What happened to the Berlin wall gives me hope. We just have to keep plugging on at our political representatives. I'm a great believer in writing to my member of parliament and prime minister. If all of us wrote what we felt, in cogent, reasonable letters whenever some outrage has been committed / permitted, then perhaps something might happen.

Anonymous said...

I read things like this and feel impotent. I watch with increasing horror, the attempts of the 'super powers' to gain dominance over countries whose politics they dislike. Although I'm not a political person I feel that I should be doing something to express my distaste - but what?

Linda

MargaretR said...

I'm not politically minded, but things like this make me mad. Why can't we all live peacefully together in this day and age I don't understand.
It is all so very sad and there seems to be nothing we can do about it. We can't even influence the things that happen in our own constituencies.

The Idaho Beauty said...

Actually, we can do something about it. Your post is one way. The way you use your art talent to be an ambassador of good will to places it is easier for the rest of the world to ignore or stereotype. Reporting in that people are people wherever they may be whatever government they are forced to live under. It's the one on one relationships that change people's thinking. I can't even imagine going to some of the places you have gone and think of you as so brave. You're doing good things with your art.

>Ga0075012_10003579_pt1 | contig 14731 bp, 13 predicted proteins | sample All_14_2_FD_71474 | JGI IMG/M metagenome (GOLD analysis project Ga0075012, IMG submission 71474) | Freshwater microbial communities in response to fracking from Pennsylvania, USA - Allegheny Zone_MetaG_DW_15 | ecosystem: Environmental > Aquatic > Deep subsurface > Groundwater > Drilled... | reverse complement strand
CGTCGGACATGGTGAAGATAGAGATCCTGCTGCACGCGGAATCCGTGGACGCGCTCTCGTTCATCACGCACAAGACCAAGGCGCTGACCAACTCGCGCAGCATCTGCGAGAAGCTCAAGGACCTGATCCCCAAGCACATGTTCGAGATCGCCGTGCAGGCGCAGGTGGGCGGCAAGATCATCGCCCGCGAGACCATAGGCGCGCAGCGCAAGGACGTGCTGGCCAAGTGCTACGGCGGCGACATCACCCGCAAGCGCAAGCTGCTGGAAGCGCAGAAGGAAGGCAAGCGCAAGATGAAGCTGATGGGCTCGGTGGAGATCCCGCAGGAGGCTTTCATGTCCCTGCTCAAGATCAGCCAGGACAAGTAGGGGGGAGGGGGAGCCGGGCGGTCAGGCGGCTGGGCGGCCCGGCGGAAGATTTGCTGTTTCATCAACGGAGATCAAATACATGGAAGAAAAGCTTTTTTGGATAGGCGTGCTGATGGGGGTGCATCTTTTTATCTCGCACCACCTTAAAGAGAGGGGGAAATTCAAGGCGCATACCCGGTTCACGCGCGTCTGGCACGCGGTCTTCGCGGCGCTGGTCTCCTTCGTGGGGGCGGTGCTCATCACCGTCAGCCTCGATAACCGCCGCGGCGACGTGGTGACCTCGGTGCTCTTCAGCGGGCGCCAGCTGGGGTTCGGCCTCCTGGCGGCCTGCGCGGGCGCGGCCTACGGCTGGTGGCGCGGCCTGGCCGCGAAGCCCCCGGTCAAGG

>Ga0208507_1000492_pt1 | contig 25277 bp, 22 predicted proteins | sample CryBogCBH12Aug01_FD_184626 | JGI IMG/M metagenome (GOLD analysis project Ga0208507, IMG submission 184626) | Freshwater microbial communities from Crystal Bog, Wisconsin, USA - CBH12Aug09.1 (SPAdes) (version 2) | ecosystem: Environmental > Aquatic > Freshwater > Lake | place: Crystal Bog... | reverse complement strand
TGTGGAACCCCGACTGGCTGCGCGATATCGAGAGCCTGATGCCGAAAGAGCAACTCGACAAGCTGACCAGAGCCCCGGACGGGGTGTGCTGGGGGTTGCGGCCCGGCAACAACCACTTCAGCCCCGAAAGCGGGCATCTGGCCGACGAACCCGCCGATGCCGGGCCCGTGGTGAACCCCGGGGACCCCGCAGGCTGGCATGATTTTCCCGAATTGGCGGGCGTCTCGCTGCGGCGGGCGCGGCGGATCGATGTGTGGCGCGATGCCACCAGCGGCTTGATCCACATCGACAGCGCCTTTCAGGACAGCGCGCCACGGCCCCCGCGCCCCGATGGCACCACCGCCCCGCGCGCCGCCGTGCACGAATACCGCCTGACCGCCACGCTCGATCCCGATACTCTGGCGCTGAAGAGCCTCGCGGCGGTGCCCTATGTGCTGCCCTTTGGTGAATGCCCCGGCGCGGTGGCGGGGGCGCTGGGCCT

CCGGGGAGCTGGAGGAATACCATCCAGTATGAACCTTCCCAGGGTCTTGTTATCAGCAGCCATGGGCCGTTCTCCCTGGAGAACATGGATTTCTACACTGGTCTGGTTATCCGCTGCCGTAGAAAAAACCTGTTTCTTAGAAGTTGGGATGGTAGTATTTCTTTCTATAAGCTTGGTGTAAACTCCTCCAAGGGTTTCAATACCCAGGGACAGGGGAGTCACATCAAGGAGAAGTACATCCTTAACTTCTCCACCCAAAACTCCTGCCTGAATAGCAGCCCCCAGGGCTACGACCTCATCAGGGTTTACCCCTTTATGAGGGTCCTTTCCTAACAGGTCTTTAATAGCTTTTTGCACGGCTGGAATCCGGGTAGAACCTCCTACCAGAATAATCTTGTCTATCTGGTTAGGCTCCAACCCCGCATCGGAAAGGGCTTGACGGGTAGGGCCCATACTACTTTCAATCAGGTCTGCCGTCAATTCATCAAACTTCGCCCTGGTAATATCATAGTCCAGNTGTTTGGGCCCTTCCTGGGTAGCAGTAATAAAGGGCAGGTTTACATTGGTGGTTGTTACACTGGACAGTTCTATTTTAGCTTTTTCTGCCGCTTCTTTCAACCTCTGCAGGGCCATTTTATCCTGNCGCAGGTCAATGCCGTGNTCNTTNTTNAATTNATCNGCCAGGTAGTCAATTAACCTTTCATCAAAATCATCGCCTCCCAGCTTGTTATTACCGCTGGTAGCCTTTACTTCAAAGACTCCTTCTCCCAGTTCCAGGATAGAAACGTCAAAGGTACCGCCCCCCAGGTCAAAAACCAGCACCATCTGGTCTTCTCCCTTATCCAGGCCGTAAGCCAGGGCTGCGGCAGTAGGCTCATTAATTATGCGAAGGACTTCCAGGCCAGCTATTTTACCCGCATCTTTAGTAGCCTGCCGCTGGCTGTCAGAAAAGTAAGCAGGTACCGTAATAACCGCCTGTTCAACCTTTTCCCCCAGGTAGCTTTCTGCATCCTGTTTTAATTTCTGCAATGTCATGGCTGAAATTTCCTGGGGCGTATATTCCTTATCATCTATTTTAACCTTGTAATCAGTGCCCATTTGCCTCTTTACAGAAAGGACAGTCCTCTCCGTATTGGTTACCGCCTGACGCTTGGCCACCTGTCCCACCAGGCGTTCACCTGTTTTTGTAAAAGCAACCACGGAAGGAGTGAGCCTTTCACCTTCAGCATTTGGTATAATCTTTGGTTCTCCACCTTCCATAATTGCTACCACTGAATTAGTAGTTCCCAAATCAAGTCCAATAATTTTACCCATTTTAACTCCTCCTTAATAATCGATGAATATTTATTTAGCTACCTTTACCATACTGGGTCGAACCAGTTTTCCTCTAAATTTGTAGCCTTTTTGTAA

Sheila

Tania Nasir said...

My Dear Dijanne,
Warmest greetings from Birzeit/ Palestine.I hope all is well.
I have just read your comments on your visit to Palestine and I am deeply moved.In your short visit you were able to capture the essence of our cause and the tragedy and injustice in our lives.Thank you for caring and for speaking out.We have been honored by your visit and by viewing the beautiful and creative work of the textile artists from Australia." Across Australia " came with a message of love and closeness to the land. We share this with our own landscape and will always work towards liberating our people , our flowers and trees and our humble terraced hills from the tyranny of occupation.
Yes the wall has to come down. Human dignity will be restored and freedom will see the light.
Affectionately,
Tania Nasir

Mandi aka Fabric Princess said...

I'm very sorry to say that I had no idea it was like that there! This is something that we (in America, at least) are never told. What a horrible situation. I wish that I could help, or say something to someone who could help or make a difference. People can be so cruel and horrible, it sickens me :(

Anonymous said...